“They didn’t think much to the ocean
The waves, they was fiddlin’ and small
There was no wrecks… nobody drownded
‘Fact, nothing to laugh at, at all.”
(Marriott Edgar – ‘The Lion & Young Albert’)
The internet never ceases to amaze me in terms of the way it shrinks our planet, making yesterday’s exotica seem like tomorrow’s commonplaces, though this, I think, kills the romance of travel and turns everything into an excursion. My mate Ade’s eldest is now in Laos and communicating via Facebook as though she was in Leicester. I was talking to someone the other day about the thrill of ‘Poste Restante’ mail pick-ups, where you’d arrive at some shabby backwater town in the wilds of Whereverland, turn up at the ‘Poste Restante’ desk at the local Post Office and discover one or maybe more letters from home. There were no cellphones and calls from local landlines were insanely expensive and technically dodgy. You really felt cut off from your friends and family – OK, so it wasn’t as edgy as Lewis & Clark traversing America to find the Pacific coast, but getting hold of those letters felt like a real treasure trove even though they were inevitably full of parish pump affairs and news of sprained ankles and cricket matches, of maiden aunts and the British rain in the soft summer afternoons…..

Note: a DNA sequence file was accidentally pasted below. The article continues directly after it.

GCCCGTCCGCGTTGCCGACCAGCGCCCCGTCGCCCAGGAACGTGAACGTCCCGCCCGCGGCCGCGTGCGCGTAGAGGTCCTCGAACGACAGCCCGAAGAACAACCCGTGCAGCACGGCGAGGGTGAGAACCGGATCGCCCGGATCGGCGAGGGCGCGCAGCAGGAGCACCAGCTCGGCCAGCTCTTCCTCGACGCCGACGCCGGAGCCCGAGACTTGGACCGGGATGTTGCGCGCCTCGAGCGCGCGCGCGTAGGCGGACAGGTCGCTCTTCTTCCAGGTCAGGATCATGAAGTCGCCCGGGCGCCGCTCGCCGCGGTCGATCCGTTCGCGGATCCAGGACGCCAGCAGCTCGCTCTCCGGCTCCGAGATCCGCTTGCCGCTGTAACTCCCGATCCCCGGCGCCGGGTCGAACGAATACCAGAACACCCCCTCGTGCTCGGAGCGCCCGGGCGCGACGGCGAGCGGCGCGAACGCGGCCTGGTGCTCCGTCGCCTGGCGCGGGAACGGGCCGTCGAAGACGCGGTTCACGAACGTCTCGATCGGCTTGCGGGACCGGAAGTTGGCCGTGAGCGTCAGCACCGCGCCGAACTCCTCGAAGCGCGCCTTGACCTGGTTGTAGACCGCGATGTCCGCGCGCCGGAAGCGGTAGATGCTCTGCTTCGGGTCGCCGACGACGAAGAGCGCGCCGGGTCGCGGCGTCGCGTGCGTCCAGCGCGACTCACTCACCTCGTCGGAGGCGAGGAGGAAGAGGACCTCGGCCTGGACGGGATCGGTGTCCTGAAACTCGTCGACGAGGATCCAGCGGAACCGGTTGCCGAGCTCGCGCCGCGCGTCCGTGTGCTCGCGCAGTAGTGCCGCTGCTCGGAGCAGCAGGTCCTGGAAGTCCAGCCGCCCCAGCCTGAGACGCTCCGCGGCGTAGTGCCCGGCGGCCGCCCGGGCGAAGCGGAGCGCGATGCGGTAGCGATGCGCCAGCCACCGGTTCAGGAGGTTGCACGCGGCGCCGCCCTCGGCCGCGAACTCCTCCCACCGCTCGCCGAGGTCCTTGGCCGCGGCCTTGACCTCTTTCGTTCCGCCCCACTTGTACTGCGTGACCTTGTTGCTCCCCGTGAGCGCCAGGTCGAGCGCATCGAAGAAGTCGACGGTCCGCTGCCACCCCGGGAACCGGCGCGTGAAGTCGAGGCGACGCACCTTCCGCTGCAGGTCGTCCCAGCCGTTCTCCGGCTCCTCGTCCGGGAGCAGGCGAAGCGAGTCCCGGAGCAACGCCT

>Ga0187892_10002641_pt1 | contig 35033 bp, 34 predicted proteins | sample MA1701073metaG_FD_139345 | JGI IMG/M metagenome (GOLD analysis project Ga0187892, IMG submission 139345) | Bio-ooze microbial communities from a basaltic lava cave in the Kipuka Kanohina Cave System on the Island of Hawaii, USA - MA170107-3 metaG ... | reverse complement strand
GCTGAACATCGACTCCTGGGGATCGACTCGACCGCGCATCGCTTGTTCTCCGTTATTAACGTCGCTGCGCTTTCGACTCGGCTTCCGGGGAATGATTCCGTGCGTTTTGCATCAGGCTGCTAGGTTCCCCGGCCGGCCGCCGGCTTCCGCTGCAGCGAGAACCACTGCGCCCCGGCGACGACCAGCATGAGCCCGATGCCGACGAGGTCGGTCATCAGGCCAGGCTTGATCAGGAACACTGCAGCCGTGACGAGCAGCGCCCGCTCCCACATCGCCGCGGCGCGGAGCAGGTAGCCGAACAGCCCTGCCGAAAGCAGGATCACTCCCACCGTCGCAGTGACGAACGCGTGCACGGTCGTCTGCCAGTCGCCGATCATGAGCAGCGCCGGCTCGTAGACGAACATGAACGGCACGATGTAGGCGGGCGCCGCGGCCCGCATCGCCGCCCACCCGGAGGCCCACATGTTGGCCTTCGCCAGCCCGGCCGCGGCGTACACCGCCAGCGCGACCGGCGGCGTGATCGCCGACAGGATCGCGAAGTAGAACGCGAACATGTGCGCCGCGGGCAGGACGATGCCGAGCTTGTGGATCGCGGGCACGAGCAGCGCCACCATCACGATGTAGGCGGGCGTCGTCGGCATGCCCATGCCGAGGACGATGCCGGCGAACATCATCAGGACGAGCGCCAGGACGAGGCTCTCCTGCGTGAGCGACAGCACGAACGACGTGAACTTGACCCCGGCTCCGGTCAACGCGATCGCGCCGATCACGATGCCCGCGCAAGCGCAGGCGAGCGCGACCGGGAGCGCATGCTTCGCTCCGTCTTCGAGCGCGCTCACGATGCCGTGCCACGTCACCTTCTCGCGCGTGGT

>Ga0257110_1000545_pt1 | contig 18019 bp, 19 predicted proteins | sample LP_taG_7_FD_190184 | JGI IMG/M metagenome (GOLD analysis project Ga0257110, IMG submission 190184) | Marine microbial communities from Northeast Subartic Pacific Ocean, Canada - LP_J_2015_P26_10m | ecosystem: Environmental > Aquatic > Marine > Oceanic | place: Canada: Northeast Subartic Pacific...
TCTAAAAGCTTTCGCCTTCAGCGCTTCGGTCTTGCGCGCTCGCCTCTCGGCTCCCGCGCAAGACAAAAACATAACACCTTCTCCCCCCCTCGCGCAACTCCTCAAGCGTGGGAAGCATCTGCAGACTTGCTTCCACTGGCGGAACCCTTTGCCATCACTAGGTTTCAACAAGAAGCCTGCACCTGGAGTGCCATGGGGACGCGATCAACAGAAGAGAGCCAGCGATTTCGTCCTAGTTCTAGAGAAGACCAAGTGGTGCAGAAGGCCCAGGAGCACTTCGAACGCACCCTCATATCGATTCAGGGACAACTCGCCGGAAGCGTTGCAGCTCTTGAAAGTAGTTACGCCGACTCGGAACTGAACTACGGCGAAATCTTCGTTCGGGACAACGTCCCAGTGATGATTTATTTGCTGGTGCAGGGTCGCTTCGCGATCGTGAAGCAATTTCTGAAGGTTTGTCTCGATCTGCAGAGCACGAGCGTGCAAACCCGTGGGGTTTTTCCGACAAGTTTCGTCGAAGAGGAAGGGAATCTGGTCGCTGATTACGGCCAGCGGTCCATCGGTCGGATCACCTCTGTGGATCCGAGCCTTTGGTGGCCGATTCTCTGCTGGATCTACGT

Not for the Facebook kids, who are uploading their photos from internet caffs from here to Mandalay so that you know what they’ve been up to the night before even before their hangover wears off the following day. Reassuring in these days of Somalian pirates and terrorist lunatics, but it does somehow diminish the romance of it all.